Funding for school employees’ pension plans last year fell even further behind obligations than in previous years, a new report shows. But the range of the gaps among states is vast, with plans in some states performing well and others lagging substantially.
Unfunded pension liabilities arise when money in the pension bank account falls short of what the fund has committed to paying the employees who access it.
For K-12 pension plans, unfunded liabilities topped $816 billion in 2022, according to figures prepared for Education Week by the nonprofit Equable Institute, which researches public pensions and advocates for improving them. That figure exceeds the annual amount America collectively spends each year on K-12 public education.
Equable’s new annual report outlining the dismal state of funding for public pensions, including for school employees, was published on Tuesday.
Nationwide, teacher pension plans were 75.7 percent fully funded in 2022, according to Equable data—marking a drop of more than 8 percentage points from last year, when a surging post-pandemic economy brought unexpectedly robust returns.
That doesn’t bode well for the future, said Anthony Randazzo, the executive director of Equable. Pension returns are highly volatile and rarely adhere to a predictable upward curve. A potential recession, and the oncoming expiration of the federal COVID relief funds that have helped keep many districts afloat during the pandemic, could create even steeper financial pressures on K-12 pensions in the coming years, he said.
States and school districts will continue to shoulder the heavy financial burden of bankrolling retirement plans for public school employees and paying off debt servicing on underfunded plans.
Those obligations strain tight district budgets, with some devoting nearly 30 percent of payroll to pension obligations.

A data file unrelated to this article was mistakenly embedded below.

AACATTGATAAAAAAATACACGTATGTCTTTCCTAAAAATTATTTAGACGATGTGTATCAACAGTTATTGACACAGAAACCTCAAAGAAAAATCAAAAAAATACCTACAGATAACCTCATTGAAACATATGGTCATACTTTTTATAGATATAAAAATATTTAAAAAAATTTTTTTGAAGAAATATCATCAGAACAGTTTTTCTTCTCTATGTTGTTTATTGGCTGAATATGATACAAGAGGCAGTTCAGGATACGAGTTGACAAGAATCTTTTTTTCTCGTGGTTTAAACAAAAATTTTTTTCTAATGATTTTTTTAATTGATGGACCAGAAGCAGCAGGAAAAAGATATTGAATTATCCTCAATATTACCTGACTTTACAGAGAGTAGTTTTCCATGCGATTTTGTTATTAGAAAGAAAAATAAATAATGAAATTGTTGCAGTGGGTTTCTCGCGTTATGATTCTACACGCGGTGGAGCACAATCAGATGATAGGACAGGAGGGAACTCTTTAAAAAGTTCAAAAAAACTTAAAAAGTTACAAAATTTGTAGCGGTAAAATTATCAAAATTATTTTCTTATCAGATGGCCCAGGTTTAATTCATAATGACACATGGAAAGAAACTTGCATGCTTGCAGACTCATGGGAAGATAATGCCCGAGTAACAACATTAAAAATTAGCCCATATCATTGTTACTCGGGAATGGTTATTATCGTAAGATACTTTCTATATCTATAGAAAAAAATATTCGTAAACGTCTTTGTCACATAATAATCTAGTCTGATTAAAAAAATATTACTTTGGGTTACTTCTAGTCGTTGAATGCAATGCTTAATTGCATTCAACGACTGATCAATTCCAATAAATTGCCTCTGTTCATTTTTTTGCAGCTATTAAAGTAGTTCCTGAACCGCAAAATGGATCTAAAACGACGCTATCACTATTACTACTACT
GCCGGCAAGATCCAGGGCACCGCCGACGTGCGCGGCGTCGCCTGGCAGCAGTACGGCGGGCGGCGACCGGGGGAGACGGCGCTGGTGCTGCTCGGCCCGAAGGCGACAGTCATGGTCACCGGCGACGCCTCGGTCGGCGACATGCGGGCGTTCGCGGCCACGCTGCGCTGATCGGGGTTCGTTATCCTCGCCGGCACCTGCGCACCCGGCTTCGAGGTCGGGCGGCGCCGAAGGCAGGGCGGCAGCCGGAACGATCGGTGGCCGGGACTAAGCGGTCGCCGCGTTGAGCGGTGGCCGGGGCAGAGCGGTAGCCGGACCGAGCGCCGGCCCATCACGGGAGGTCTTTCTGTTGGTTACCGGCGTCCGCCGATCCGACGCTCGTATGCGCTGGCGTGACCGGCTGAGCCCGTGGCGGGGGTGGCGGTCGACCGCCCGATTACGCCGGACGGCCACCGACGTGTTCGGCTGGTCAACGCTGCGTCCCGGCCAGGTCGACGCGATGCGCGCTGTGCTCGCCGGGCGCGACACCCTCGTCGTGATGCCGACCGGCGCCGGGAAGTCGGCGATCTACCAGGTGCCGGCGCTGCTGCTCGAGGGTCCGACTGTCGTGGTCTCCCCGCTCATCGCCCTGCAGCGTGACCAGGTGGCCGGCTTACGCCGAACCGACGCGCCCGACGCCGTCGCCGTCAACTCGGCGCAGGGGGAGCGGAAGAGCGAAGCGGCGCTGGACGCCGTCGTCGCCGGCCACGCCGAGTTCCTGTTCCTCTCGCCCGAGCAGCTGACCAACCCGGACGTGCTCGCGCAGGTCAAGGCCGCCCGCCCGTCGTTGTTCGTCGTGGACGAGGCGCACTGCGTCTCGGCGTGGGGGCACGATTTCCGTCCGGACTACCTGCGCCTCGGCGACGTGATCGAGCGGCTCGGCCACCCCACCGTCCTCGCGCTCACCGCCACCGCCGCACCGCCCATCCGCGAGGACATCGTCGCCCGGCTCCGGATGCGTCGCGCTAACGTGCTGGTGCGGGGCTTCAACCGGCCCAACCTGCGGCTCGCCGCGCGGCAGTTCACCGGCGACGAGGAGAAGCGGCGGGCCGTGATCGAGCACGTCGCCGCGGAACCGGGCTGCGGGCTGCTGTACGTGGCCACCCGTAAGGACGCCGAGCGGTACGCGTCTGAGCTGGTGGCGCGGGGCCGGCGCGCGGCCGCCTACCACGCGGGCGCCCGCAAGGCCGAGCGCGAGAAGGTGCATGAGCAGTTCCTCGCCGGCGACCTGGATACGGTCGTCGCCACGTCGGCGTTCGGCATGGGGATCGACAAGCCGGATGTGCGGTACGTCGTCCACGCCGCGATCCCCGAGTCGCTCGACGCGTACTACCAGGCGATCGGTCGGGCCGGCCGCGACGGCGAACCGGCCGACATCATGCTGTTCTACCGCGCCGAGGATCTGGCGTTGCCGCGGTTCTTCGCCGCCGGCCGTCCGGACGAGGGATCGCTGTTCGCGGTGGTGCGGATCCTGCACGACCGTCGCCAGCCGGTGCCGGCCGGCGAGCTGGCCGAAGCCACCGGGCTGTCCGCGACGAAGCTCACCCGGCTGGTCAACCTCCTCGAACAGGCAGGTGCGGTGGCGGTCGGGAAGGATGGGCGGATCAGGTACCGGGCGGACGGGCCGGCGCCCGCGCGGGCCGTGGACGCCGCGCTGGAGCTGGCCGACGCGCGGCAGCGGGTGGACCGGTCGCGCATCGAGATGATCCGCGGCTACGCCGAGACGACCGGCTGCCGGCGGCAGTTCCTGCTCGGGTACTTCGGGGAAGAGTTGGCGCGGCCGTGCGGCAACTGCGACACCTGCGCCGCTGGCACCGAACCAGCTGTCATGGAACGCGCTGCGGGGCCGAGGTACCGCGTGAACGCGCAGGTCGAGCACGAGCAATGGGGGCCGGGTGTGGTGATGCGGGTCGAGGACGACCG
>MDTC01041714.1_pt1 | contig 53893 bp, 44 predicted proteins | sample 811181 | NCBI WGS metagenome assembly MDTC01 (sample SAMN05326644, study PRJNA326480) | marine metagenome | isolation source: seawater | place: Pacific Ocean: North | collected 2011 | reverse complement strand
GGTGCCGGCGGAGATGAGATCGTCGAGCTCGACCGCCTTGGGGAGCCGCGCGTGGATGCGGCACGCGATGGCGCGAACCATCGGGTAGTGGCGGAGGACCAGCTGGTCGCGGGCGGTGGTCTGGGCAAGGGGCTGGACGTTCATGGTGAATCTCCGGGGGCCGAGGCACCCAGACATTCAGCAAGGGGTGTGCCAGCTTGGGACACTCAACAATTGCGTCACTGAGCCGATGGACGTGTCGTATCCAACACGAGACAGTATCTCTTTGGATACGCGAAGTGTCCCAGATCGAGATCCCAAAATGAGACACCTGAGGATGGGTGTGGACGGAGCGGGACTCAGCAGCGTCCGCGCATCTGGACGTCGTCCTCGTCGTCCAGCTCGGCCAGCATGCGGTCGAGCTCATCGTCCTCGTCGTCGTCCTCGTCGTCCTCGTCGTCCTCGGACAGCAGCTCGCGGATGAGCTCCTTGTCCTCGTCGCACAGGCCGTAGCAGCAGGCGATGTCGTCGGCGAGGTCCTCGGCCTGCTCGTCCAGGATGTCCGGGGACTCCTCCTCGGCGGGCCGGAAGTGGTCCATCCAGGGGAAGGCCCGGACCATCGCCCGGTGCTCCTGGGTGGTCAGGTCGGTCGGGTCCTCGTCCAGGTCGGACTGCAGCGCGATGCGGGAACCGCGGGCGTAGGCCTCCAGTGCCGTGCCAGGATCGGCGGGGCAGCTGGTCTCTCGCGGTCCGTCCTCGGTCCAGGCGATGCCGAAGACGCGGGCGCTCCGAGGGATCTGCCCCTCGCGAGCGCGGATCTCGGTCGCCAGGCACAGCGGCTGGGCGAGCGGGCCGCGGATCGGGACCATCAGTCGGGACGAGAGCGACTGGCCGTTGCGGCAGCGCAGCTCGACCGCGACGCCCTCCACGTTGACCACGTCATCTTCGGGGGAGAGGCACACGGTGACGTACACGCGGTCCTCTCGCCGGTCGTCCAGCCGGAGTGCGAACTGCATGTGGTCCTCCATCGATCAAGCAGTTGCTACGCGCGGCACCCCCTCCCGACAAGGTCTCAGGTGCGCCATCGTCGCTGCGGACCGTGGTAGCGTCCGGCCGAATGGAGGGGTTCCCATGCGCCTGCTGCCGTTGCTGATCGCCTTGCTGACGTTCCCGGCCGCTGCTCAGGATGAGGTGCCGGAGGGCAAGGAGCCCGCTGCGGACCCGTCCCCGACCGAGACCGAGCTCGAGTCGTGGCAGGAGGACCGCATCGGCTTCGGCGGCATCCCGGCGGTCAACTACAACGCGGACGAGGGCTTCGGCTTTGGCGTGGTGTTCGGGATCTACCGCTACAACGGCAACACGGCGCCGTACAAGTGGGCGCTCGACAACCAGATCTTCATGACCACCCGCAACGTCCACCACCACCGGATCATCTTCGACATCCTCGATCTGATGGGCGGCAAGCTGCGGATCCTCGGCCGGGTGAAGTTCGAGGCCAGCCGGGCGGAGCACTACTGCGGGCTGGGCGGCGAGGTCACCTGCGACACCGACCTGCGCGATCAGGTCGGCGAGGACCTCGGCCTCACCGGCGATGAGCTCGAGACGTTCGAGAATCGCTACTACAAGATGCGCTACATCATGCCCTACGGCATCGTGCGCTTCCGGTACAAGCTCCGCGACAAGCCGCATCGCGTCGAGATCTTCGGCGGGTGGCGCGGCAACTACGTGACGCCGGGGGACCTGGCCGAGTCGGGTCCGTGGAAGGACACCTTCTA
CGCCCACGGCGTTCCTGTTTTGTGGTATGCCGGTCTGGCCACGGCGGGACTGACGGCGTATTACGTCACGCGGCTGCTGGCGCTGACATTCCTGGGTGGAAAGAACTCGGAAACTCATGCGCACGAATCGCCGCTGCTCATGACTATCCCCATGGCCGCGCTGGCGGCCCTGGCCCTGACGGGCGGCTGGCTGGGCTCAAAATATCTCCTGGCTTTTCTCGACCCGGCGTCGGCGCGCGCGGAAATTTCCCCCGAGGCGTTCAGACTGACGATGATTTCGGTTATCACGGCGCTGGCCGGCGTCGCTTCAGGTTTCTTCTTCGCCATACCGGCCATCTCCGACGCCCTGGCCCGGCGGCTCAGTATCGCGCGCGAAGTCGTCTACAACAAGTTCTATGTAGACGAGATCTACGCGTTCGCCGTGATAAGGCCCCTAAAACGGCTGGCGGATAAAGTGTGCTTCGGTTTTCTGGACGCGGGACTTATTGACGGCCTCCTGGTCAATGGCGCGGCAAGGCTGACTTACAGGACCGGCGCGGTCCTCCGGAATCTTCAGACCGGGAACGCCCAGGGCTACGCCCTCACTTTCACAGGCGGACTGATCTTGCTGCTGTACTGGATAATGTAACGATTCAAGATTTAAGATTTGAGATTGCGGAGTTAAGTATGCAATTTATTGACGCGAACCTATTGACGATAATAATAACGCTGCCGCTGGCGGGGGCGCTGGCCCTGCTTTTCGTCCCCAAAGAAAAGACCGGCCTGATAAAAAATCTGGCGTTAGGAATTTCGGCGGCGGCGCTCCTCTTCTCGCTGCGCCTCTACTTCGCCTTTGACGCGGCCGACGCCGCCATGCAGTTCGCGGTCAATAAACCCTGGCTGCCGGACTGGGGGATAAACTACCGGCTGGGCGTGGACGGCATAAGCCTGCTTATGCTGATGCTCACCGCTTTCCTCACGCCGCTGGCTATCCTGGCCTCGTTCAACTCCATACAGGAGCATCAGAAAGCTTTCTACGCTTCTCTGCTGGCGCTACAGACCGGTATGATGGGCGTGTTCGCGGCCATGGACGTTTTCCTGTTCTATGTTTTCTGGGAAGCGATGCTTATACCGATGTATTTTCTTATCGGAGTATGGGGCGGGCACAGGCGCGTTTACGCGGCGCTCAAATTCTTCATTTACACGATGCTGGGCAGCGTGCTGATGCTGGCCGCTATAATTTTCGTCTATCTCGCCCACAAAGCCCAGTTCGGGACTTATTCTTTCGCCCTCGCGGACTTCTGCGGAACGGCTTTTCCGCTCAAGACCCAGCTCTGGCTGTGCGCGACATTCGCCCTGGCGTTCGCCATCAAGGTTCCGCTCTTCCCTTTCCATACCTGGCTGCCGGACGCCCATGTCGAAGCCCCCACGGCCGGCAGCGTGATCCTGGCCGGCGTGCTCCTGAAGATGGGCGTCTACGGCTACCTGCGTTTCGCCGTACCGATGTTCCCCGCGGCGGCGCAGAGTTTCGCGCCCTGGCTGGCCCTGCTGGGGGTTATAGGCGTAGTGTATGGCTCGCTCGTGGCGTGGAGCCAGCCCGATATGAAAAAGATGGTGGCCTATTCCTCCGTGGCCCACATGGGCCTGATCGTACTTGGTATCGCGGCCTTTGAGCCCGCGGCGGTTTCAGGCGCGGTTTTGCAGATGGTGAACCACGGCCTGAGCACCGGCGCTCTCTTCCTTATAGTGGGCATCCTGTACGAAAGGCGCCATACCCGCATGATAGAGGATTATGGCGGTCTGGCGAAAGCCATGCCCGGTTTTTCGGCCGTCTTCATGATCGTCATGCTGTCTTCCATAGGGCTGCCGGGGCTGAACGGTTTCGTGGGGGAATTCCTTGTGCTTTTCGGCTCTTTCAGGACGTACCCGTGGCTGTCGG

Unfunded pension liabilities also squeeze states’ capacity for other education investments, like raising staff salaries and developing tutoring programs.
Across all public pension programs, including those for other public employees like firefighters and police officers, slightly more than 77 percent of obligations nationwide were funded in 2022, according to the Equable report. That’s a drop of more than 6.5 percent from 2021.
In 2021, unfunded liabilities for all public pensions dropped below $1 trillion. Thanks to deteriorating financial conditions, pension plans weren’t so fortunate last year, as that figure jumped to $1.45 trillion.
Unfunded liabilities compound district debt
Even though investment returns for school pension plans slightly outperformed returns for other kinds of pension plans, the resulting windfall wasn’t enough to offset substantial liabilities, Randazzo said.
More unfunded liabilities translate to more debt, compounding the financial hole pension plans are creating.
The funding level for pensions varies quite a bit from state to state. In two states and the District of Columbia, public pensions—the majority of which are for school employees—are funded at more than 100 percent of existing liabilities. In 20 more states, public pensions are 80 percent funded or better.
But in six states—Connecticut, Illinois, Kentucky, Mississippi, New Jersey, and South Carolina—pensions are funded between 47 percent and 59 percent.
Even in some states where public pension funding looks strong, teacher pensions are suffering relative to pensions for other public-serving workers. In California, for instance, 98 percent of pension obligations for Los Angeles fire and police employees are currently funded, compared with only 70 percent of pension obligations for the statewide teacher=pension plan.
Three pension plans that cover teachers are among the 15 lowest-funded public pension plans in the nation, according to the report’s rankings:
- Chicago Teachers Fund: 45 percent funded; $14 billion in unfunded liabilities
- New Jersey Teachers Pension Annuity: 37 percent funded; $47 billion in unfunded liabilities
- Indiana Teachers Pre-96 Plan: 28 percent funded; $10 billion in unfunded liabilities
Meanwhile, pension plans for educators in Michigan, Nebraska, New York City, and Tennessee, ranked among the 10 best-funded public pensions in the nation. All three are fully funded—and then some.